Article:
Such an attitude, which seems to be prevalent at almost every level of human interaction, is an expression of our pervasive egocentric outlook on life. It’s all about me, my satisfaction and fulfilment, the other being a mere means to those ends. Isolation is inherent to such an approach, as is the consequent disintegration. Because, indeed, the usage of another for one’s advancement or gratification breeds fear, distrust and conflict, which destroys the relationship. Such relationships, being inherently manipulative, inevitably degenerate into a game of power, the pursuit of which seems to be a universal disease:

“Everyone seeks this power or wants to be associated with divine or worldly power. Power breeds authority and with it comes conflict, confusion and sorrow. Authority corrupts him that has it and those that are near it or seeking it. The power of the priest and the housewife, of the leader and the efficient organiser, of the saint and the local politician is evil; the more power the greater the evil. It is a disease that every man catches and cherishes and worships. But with it comes always endless conflict, confusion and sorrow.” (Notebook, pg. 122)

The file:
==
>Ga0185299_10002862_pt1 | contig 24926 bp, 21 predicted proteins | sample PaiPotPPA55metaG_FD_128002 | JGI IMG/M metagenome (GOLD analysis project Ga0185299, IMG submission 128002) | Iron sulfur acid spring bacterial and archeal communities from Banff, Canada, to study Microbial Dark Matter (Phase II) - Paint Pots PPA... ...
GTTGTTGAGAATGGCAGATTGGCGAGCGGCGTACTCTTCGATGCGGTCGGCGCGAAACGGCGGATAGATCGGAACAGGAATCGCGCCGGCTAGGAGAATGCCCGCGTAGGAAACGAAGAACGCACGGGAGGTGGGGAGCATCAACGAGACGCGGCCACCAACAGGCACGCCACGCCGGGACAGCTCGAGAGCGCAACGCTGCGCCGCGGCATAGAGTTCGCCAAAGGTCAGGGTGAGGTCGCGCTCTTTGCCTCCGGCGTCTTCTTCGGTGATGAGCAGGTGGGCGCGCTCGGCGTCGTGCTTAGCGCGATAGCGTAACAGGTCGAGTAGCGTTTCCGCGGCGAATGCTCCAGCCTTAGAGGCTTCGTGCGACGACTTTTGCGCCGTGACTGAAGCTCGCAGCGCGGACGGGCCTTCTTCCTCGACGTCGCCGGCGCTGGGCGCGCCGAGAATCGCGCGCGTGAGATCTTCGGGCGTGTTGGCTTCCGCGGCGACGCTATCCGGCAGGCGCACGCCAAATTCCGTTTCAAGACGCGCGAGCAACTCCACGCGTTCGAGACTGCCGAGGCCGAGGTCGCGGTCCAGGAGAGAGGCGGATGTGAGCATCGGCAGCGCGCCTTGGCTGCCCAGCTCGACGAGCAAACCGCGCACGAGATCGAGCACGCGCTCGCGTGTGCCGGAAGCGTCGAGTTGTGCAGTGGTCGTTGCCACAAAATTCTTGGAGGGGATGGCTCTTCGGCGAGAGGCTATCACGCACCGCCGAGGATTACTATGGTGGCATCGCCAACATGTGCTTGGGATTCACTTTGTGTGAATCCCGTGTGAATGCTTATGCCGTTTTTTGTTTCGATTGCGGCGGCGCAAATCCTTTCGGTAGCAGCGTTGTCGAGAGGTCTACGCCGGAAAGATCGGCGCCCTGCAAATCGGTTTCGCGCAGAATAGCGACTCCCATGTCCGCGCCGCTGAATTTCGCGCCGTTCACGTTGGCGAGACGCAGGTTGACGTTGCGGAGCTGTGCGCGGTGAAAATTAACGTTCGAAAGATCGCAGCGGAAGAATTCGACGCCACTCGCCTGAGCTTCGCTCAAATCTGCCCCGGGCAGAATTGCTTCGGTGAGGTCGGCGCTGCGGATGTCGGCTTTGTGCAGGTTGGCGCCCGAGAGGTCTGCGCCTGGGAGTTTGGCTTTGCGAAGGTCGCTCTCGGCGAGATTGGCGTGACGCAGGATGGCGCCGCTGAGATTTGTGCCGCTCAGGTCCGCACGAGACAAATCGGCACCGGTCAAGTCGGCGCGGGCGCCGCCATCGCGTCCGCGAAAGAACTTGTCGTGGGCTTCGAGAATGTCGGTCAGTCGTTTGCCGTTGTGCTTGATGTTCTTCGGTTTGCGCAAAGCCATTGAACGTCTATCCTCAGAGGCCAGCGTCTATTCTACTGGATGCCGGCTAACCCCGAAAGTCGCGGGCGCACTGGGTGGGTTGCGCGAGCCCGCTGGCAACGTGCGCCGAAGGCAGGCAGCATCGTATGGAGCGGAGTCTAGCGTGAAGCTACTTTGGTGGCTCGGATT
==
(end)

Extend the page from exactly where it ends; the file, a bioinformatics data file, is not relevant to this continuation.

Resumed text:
As the phrase goes, power corrupts, and absolute power corrupts absolutely. We can readily appreciate its pernicious effects in the suffering it generates. And yet power would seem to be the ultimate expression and aspiration of the self, which finds its sustenance in materialism:

“Materialism only gives strength and growth to the self. The self may and does identify itself with the State, with an ideology, with activities of the ‘non-me’, religious or secular, but it is still the self. Its beliefs are self-created, as are its pleasures and fears. Thought by its very nature and structure is fragmentary, and conflict and war are between the various fragments, the nationalities, the races and ideologies. A materialistic humanity will destroy itself unless the self is wholly abandoned. The abandonment of the self is always of primary importance. And only from this revolution a new society can be put together. The abandonment of the self is love, compassion: passion for all things – the starving, the suffering, the homeless and for the materialist and the believer. Love is not sentimentality, romanticism; it is as strong and final as death.” (Krishnamurti’s Journal, pg. 78)

Our current world situation would seem to be a clear demonstration of the need for such a revolution in the way of our social organization and psychological conditioning. Our materialist values, with their egocentric pursuit of security and survival through the identification with ideational constructs such as race, class, nation, religion and ideology, are clearly a recipe for disaster. They lead to conflict and the perpetuation of universal sorrow. The revolution the world needs requires the abandonment of such structures, inwardly and outwardly, or we shall be caught in the everlasting loop of seeking security and ending up in war. The ending of war begins with the ending of self. The ending of such conceptual and romantic identifications of thought may indeed signal the birth of compassion and love, whose strength and finality might be the only answer to the repeating tragedy of death at the service of an illusion.